National Forest Products Week is observed during the third week in October. To celebrate this national week, we reached out to a local PA wood crafter, David Corle, Sr, to learn more about his artistic process and interaction with our forests.
Q: Have you always been interested in woodworking? How did you get started?
I have. I like to think it’s in my genes. My great uncles and grandfather, on my mothers’ side, were incredible craftsmen. As for myself, I started working for a local home builder when I was a teen. I fell immediately in love with building. From there I worked for several construction companies and started my own company in 1982. I have had a good run; I’ve met a lot of nice people over the years through my business.
I always enjoyed creating rustic twig and log pieces for my family. Over the years I have made log beds, various chairs, barstools, and lamps, among other items.
Q: You state on your PA Wilds Cooperative profile page that your art “hearkens to, in some respects, a simpler time”; why is this important to you?
I was born into a family of six children. I was raised to make do with what was on hand and to create to the best of my ability. This remains true today; at times when creating a new piece I use some unconventional methods.
Nostalgia plays a part, but more importantly I find it very rewarding to create pieces with wood-to-wood joinery that allows a sapling to join to the piece in its unaltered form.
Q: What is special to you about PA forests?
Trees are fascinating; most likely the most versatile plant in nature. Trees provide sustenance, protect watersheds, and provide building materials for our homes. The list goes on.
Aside from the practical benefits our forests provide there is the beauty and majesty of a hemlock grove, a stand of oaks and hickories along a ridge-top, or a mountain stream wandering through a thicket of rhododendron.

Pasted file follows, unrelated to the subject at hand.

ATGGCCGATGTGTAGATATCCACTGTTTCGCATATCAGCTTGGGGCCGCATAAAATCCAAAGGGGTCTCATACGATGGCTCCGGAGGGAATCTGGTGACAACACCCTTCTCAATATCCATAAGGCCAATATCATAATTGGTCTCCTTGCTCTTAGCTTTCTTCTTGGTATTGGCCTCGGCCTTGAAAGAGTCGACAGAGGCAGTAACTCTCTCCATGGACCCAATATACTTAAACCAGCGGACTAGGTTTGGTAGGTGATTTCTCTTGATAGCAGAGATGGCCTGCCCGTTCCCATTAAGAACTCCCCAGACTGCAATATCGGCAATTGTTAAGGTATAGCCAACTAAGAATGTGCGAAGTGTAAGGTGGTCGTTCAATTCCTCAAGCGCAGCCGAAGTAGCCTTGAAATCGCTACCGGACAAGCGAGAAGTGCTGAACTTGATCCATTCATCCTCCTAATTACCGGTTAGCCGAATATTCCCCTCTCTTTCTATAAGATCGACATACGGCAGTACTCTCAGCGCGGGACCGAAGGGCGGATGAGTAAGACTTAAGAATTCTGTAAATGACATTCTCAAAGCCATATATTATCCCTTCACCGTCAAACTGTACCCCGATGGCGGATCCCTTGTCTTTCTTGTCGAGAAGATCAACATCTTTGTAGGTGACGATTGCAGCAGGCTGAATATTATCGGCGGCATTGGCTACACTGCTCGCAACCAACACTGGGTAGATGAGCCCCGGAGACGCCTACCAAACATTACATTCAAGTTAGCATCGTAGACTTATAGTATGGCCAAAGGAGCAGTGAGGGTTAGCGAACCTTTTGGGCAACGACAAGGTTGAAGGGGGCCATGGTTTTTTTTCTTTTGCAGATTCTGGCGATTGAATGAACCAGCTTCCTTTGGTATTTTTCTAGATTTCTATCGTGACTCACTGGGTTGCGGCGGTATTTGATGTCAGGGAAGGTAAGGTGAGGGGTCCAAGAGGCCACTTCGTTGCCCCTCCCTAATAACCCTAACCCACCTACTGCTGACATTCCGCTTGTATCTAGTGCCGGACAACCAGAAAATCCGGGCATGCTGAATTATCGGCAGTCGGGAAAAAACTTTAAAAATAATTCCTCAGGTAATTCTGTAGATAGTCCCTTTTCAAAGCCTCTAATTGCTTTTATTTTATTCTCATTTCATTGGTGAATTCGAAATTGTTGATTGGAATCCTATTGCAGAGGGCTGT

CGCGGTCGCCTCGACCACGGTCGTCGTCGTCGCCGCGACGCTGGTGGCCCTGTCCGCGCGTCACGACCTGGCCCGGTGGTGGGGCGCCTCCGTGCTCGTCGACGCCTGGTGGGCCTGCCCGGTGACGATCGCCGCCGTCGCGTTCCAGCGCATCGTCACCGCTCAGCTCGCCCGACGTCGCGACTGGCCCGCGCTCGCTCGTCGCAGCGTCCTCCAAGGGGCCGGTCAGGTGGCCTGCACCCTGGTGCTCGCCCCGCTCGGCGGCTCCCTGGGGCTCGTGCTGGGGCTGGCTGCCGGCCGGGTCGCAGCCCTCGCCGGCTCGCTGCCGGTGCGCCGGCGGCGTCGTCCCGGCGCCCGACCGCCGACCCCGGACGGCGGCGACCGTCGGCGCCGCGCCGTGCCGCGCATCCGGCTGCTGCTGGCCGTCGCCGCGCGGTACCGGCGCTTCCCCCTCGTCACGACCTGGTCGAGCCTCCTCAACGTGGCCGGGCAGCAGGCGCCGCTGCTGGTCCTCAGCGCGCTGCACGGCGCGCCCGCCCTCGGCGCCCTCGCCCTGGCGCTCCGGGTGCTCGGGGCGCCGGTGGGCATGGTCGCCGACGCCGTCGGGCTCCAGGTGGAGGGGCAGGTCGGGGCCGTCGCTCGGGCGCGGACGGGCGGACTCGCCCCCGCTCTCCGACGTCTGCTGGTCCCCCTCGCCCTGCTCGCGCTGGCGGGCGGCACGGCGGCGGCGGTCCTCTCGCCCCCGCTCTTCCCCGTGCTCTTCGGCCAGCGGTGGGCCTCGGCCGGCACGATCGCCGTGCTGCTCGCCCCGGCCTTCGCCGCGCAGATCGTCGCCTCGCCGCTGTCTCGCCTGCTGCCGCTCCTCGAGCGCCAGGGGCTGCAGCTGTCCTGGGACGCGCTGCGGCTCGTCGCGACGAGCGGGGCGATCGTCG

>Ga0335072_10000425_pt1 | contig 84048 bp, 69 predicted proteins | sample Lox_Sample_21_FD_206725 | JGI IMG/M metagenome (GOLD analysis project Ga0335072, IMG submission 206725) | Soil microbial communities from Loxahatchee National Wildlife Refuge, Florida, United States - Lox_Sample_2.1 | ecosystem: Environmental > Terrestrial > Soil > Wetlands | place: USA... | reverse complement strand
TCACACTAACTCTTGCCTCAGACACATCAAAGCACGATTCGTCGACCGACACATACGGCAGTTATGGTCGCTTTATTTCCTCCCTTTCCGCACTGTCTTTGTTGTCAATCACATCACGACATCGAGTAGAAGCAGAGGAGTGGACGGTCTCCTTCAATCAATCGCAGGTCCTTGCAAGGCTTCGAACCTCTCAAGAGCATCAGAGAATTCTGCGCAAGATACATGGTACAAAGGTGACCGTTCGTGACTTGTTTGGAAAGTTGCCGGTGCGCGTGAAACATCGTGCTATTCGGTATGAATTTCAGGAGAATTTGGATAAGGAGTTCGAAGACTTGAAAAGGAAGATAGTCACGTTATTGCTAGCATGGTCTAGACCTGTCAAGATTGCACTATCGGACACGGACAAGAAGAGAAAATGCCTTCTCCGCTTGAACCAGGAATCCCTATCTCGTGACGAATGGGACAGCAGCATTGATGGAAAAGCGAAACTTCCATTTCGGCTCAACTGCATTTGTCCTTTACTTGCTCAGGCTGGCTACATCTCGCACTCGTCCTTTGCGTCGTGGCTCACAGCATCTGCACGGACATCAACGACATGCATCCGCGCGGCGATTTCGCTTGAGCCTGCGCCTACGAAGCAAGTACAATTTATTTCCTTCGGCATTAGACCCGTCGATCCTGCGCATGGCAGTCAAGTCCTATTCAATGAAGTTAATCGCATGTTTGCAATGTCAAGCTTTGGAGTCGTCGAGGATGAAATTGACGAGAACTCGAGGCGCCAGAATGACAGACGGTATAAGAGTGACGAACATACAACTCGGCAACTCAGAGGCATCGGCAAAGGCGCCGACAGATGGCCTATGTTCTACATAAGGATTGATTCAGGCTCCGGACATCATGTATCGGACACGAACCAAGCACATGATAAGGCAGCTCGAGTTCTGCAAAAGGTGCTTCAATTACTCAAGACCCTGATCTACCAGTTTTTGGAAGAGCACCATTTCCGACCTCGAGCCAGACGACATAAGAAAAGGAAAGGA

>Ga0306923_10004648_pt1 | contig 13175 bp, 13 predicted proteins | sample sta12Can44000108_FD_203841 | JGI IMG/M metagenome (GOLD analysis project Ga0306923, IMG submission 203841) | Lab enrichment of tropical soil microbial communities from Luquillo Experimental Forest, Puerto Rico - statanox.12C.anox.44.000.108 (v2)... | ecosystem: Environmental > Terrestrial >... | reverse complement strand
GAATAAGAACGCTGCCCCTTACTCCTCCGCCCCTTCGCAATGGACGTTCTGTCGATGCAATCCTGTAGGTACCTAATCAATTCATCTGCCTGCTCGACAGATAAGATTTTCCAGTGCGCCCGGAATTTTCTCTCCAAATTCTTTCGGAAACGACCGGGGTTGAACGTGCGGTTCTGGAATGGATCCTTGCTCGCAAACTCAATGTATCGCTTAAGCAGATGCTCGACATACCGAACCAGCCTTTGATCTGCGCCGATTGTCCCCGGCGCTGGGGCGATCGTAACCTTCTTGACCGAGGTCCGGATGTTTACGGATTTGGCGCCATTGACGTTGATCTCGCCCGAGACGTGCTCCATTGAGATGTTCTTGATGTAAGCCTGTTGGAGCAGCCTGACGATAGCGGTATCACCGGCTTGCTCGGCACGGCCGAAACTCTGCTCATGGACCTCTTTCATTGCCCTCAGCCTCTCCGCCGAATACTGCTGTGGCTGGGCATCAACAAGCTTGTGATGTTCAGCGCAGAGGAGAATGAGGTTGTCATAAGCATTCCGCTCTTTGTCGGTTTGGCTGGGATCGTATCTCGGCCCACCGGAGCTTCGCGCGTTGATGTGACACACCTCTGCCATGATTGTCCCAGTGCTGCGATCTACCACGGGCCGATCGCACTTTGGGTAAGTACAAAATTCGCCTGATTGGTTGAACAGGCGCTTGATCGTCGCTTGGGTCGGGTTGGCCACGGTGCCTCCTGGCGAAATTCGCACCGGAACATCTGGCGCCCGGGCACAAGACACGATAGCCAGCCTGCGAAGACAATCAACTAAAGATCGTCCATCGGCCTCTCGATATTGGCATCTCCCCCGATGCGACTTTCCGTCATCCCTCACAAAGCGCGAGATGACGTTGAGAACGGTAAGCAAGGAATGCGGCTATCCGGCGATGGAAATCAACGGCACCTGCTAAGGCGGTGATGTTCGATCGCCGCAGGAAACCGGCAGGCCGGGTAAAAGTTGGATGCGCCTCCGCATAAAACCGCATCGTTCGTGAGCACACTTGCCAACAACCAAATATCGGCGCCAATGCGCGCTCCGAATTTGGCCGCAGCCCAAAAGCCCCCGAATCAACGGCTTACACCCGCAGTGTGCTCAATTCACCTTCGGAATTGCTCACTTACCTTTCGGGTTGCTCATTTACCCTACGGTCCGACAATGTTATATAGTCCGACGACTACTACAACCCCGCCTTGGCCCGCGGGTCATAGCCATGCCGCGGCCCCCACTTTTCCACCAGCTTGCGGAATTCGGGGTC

Q: How do you acquire the wood you use for your art? Do you personally harvest it or do you contract it out?
I harvest most of the saplings I use for my work in the Moshannon State Forest. This is made possible by obtaining a permit similar to a fuelwood permit. I live harvest to minimize problems with insects.
The species that I use - striped maple, red maple, black birch, sassafras - are of little or no value to wildlife.
Q: National Forest Products Week strives to bring awareness of the fact that our forests are a vital renewable resource when sustainably managed. What special care or steps do you take to ensure that your engagement with the forest is done in a healthy way?
With the gypsy moth devastation, there are areas in the forest where there is only one species growing in a particular area. I focus my harvesting on these areas. I also limit the number of stems that I remove from any one spot.
Q: When someone looks at or acquires one of your pieces, what do you hope they feel or learn from it?
First of all the joinery, the interplay between the milled aspect of the casework and the rustic, primitive feel of the saplings.
I would hope that my furniture brings a little bit of forest, the natural world, into my clients’ homes.